Did you know Australia is home to hundreds of thousands of wild camels? We didn’t either, until we took the coolest tour while we were in Uluṟu-Kata Tjuṯa National Park.
I wouldn’t say riding a camel was ever high on our must-do list but after reading some reviews, we realized the Uluru Sunset Camel Tour was something we shouldn’t miss during our time in Australia’s Red Centre. Now, we’re hooked. It’s like extreme horseback riding, with a more adventurous beginning and end since the camels stand up and sit down in such a unique way.
We were picked up from our lodging ninety minutes before the sunset and whisked away to the camel farm just on the outskirts of Yulara. Our driver, Burt, also happened to also be our guide for the night.
Once at the camel farm we got a briefing about how the night was going to go, along with a brief history of the Uluru Camel Tours company. Then, it was time to see the camels for the first time.
When we walked out back, the camels were all lined up waiting for our arrival. The camels that were there are dromedary, one hump, camels. We were then assigned to our camels and learned how to mount the camel in a way that wouldn’t hurt our animal, or ourselves, and how to sit so the camels wouldn’t launch us off the seat when they stood up. Then, we started getting on our camels.
Spinifix and Wally were our camels. Spinifix, named after a sharp porcupine-like grass which covers the outback, was mine, while Wally and Ben were paired up. Each had distinct personalities with Wally being a bit more stubborn and with a oral fixation that would stump Freud. Spinifix was very even tempered and, according to our guide, very quick. One of our favorite stories we heard about Spinifix and Wally was about a camel race they both competed in recently. Our tour guide Burt rode both Spinifix and Wally on that day for different races, and while Spinifix was the fastest and won several races, Wally got all the media attention. He did this by flat out refusing to leave the starting gate after the race had started. Burt finally convinced him to get moving, but he was in no hurry, and crossed the finish line minutes after the race had ended.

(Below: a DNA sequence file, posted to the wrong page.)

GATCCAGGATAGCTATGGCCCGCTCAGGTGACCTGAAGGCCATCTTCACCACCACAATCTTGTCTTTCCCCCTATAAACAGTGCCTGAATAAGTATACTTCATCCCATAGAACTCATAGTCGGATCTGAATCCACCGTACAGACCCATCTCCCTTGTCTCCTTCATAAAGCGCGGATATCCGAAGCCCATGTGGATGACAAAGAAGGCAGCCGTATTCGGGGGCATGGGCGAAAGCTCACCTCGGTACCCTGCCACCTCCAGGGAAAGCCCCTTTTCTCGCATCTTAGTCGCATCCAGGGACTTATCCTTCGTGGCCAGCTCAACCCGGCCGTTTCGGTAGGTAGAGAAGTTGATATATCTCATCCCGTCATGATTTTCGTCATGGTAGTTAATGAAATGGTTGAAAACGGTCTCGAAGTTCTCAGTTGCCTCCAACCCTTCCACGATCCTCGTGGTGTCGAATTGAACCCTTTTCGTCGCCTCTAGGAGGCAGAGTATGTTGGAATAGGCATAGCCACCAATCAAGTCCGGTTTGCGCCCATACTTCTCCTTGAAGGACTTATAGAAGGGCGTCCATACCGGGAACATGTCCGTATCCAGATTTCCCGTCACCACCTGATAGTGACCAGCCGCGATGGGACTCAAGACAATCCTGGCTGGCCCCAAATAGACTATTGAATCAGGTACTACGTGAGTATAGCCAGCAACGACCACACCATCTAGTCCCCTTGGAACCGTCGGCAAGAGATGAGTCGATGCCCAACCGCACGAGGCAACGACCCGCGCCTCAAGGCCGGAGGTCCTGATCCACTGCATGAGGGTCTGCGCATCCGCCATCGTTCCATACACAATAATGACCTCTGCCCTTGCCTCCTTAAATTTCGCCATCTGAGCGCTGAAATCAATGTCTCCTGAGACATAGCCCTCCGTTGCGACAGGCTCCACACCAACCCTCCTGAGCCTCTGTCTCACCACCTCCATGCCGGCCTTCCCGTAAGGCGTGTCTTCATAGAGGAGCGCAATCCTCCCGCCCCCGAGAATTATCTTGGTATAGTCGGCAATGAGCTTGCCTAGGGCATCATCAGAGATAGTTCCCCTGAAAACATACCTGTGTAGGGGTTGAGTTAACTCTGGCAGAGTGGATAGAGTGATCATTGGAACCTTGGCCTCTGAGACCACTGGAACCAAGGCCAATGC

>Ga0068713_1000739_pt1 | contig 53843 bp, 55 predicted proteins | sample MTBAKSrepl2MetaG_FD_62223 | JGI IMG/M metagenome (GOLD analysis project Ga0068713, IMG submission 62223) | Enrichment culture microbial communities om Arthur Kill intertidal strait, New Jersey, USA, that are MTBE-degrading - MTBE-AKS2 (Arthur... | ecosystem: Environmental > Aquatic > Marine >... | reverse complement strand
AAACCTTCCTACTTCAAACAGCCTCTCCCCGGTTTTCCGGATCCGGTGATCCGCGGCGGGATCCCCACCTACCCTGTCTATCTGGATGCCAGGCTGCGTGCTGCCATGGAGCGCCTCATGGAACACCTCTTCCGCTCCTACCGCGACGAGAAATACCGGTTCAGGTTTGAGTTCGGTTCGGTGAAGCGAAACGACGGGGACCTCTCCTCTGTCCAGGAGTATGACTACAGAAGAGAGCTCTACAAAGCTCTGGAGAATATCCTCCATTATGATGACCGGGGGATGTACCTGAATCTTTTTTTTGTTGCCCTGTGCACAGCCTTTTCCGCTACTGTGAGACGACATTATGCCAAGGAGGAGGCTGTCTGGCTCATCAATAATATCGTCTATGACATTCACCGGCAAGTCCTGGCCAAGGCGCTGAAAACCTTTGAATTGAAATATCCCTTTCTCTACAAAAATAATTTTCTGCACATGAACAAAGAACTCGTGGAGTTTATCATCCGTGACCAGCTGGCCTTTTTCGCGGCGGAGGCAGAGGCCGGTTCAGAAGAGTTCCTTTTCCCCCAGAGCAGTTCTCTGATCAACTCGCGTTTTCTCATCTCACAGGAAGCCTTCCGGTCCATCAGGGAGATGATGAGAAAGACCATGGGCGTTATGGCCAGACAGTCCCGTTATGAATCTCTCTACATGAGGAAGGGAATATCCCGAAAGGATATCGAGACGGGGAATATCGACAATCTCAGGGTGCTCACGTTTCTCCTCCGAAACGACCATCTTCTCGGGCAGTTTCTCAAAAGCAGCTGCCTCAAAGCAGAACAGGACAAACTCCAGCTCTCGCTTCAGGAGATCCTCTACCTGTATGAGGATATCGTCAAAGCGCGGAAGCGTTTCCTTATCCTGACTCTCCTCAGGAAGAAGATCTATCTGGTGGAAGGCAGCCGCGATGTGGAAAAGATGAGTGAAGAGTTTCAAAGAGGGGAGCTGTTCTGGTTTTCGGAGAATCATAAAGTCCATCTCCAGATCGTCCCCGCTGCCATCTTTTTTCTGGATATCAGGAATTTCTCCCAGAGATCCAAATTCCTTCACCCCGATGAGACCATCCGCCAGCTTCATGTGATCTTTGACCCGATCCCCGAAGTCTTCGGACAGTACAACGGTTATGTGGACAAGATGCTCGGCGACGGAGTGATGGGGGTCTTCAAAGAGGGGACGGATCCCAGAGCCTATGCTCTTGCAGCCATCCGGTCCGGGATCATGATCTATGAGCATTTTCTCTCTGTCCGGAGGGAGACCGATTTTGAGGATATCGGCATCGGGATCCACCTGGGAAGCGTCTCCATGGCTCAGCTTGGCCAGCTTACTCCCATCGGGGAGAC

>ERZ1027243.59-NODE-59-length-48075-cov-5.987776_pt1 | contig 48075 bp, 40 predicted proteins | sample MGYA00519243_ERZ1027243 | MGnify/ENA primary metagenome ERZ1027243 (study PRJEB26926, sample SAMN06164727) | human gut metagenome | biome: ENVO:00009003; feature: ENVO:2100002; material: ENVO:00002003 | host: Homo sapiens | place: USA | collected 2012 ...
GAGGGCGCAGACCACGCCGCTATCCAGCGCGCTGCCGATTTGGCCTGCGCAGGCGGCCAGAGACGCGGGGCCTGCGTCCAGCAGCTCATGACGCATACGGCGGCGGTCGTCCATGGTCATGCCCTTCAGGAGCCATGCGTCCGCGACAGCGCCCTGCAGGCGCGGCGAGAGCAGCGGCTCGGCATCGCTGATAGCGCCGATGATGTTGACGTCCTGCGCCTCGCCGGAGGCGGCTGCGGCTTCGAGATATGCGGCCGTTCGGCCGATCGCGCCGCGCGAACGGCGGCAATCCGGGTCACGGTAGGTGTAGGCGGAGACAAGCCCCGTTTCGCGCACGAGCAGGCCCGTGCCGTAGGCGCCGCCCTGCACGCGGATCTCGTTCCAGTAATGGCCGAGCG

Thankfully during our jaunt, Spinifix didn’t turn on his jets, and Wally lazily complied with the slow saunter Burt established for our sunset tour. We were fortunate Wally was directly behind Burt on the lead camel, and Spinifix was third in line, so we could pick Burt’s brain about camaleering in Australia.
Initially brought to Australia in the mid-1800s from the Middle East, camels are perfect for the climate of Australia’s Red Centre. They can eat 90 perfect of the plant life found in this inhospitable environment and can go long periods of time without water – an obviously important characteristic to surviving here. They were used to haul people and items from place to place and for heavy work in the outback, since each camel can haul between 300-600 kilograms (660 – 1,320 pounds). When engines came along they were no longer needed and several thousand camels were then released into the wild where they have continued to grow in numbers. While estimates vary, the number of feral camels found in Australia in recent years is likely around 750,000.
We had no idea.
We learned this and so much more while watching the sun set over Uluru on the back of a couple of these lumbering beasts.
After our slow stroll, we headed back to the farm where we said goodbye to our faithful camels and indulged in the free food and drink that was provided. A wonderful way to watch a sunset. We will definitely be doing this again!